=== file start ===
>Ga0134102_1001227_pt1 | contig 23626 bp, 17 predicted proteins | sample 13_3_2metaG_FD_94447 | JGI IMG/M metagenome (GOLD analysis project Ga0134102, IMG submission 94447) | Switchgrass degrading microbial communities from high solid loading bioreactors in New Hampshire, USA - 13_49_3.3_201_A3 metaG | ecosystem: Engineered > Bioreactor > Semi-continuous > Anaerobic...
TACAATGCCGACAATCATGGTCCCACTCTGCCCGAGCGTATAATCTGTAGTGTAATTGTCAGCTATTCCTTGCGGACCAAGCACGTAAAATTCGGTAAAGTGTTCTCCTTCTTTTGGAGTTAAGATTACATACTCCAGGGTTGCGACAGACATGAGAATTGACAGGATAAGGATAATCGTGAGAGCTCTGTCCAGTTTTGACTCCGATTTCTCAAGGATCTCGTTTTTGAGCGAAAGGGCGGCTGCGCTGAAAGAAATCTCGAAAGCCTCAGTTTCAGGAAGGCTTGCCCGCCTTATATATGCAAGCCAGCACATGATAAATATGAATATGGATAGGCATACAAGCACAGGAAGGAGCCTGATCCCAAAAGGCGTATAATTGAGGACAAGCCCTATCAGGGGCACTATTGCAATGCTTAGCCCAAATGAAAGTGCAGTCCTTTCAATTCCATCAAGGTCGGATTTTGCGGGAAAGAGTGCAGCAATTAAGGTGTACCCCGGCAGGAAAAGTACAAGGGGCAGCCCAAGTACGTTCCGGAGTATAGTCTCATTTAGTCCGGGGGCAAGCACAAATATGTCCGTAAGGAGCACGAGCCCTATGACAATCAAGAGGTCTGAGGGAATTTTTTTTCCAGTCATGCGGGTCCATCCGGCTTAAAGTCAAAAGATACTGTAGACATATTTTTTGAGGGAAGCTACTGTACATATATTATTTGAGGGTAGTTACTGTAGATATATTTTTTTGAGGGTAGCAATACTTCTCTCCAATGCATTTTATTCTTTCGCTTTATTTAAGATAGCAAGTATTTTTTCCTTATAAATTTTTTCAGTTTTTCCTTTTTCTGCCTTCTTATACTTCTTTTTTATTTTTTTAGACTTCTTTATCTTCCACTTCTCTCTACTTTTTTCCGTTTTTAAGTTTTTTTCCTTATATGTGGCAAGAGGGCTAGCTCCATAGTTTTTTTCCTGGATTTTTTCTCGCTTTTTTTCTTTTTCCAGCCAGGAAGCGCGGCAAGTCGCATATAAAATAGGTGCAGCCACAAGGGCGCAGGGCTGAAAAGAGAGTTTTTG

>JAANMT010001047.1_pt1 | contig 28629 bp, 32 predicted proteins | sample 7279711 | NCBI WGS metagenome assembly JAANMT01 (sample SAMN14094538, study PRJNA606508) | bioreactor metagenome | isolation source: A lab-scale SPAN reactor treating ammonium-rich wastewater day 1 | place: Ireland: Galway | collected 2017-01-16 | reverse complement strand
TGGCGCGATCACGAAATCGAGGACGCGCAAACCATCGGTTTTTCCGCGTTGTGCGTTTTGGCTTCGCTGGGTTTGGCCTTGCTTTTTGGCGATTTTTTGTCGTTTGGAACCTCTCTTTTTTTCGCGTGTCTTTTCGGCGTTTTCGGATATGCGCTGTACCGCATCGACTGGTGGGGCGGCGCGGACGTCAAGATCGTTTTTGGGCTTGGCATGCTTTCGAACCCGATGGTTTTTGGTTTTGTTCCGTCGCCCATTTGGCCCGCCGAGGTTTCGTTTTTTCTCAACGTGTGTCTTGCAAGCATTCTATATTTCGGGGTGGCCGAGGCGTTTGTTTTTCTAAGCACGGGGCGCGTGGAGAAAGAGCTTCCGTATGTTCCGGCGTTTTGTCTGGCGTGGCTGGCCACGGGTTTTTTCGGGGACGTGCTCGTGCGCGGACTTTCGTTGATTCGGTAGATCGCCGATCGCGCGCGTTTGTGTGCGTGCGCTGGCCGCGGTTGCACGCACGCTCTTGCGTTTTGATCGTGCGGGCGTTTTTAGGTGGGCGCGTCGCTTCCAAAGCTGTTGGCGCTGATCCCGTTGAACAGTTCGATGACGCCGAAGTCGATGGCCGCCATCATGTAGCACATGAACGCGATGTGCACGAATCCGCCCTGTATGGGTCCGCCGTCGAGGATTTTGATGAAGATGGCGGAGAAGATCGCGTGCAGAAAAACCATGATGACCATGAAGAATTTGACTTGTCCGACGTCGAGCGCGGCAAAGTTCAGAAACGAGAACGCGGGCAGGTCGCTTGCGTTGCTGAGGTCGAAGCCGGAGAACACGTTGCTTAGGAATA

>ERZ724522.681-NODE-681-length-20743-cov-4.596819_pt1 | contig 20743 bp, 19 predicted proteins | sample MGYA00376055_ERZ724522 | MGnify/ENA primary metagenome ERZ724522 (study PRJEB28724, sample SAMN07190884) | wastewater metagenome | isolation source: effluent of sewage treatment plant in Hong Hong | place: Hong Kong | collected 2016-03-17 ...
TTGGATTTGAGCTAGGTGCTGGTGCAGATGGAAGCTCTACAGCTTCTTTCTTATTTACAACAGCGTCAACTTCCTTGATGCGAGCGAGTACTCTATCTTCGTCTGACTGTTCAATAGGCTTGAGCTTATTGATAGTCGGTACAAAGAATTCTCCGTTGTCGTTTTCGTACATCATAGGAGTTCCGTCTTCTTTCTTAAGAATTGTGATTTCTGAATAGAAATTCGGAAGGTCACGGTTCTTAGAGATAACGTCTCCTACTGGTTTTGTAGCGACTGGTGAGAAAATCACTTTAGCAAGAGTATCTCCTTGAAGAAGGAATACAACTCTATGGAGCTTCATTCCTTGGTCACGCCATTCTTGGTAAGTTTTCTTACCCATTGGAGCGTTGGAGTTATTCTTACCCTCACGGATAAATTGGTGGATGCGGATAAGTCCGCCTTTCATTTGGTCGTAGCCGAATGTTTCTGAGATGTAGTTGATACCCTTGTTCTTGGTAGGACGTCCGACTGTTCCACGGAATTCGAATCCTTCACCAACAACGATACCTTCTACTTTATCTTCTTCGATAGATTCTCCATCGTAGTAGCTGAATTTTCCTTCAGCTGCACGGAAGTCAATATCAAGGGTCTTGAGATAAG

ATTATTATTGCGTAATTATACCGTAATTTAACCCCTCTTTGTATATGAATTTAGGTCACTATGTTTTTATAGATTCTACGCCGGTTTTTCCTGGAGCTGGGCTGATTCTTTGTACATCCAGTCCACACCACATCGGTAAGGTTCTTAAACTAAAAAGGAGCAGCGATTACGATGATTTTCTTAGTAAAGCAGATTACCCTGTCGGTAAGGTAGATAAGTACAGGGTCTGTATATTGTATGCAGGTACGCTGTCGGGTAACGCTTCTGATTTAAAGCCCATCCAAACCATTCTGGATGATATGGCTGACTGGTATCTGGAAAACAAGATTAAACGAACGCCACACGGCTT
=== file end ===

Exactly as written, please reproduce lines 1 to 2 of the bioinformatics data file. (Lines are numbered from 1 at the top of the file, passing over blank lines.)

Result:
>Ga0134102_1001227_pt1 | contig 23626 bp, 17 predicted proteins | sample 13_3_2metaG_FD_94447 | JGI IMG/M metagenome (GOLD analysis project Ga0134102, IMG submission 94447) | Switchgrass degrading microbial communities from high solid loading bioreactors in New Hampshire, USA - 13_49_3.3_201_A3 metaG | ecosystem: Engineered > Bioreactor > Semi-continuous > Anaerobic...
TACAATGCCGACAATCATGGTCCCACTCTGCCCGAGCGTATAATCTGTAGTGTAATTGTCAGCTATTCCTTGCGGACCAAGCACGTAAAATTCGGTAAAGTGTTCTCCTTCTTTTGGAGTTAAGATTACATACTCCAGGGTTGCGACAGACATGAGAATTGACAGGATAAGGATAATCGTGAGAGCTCTGTCCAGTTTTGACTCCGATTTCTCAAGGATCTCGTTTTTGAGCGAAAGGGCGGCTGCGCTGAAAGAAATCTCGAAAGCCTCAGTTTCAGGAAGGCTTGCCCGCCTTATATATGCAAGCCAGCACATGATAAATATGAATATGGATAGGCATACAAGCACAGGAAGGAGCCTGATCCCAAAAGGCGTATAATTGAGGACAAGCCCTATCAGGGGCACTATTGCAATGCTTAGCCCAAATGAAAGTGCAGTCCTTTCAATTCCATCAAGGTCGGATTTTGCGGGAAAGAGTGCAGCAATTAAGGTGTACCCCGGCAGGAAAAGTACAAGGGGCAGCCCAAGTACGTTCCGGAGTATAGTCTCATTTAGTCCGGGGGCAAGCACAAATATGTCCGTAAGGAGCACGAGCCCTATGACAATCAAGAGGTCTGAGGGAATTTTTTTTCCAGTCATGCGGGTCCATCCGGCTTAAAGTCAAAAGATACTGTAGACATATTTTTTGAGGGAAGCTACTGTACATATATTATTTGAGGGTAGTTACTGTAGATATATTTTTTTGAGGGTAGCAATACTTCTCTCCAATGCATTTTATTCTTTCGCTTTATTTAAGATAGCAAGTATTTTTTCCTTATAAATTTTTTCAGTTTTTCCTTTTTCTGCCTTCTTATACTTCTTTTTTATTTTTTTAGACTTCTTTATCTTCCACTTCTCTCTACTTTTTTCCGTTTTTAAGTTTTTTTCCTTATATGTGGCAAGAGGGCTAGCTCCATAGTTTTTTTCCTGGATTTTTTCTCGCTTTTTTTCTTTTTCCAGCCAGGAAGCGCGGCAAGTCGCATATAAAATAGGTGCAGCCACAAGGGCGCAGGGCTGAAAAGAGAGTTTTTG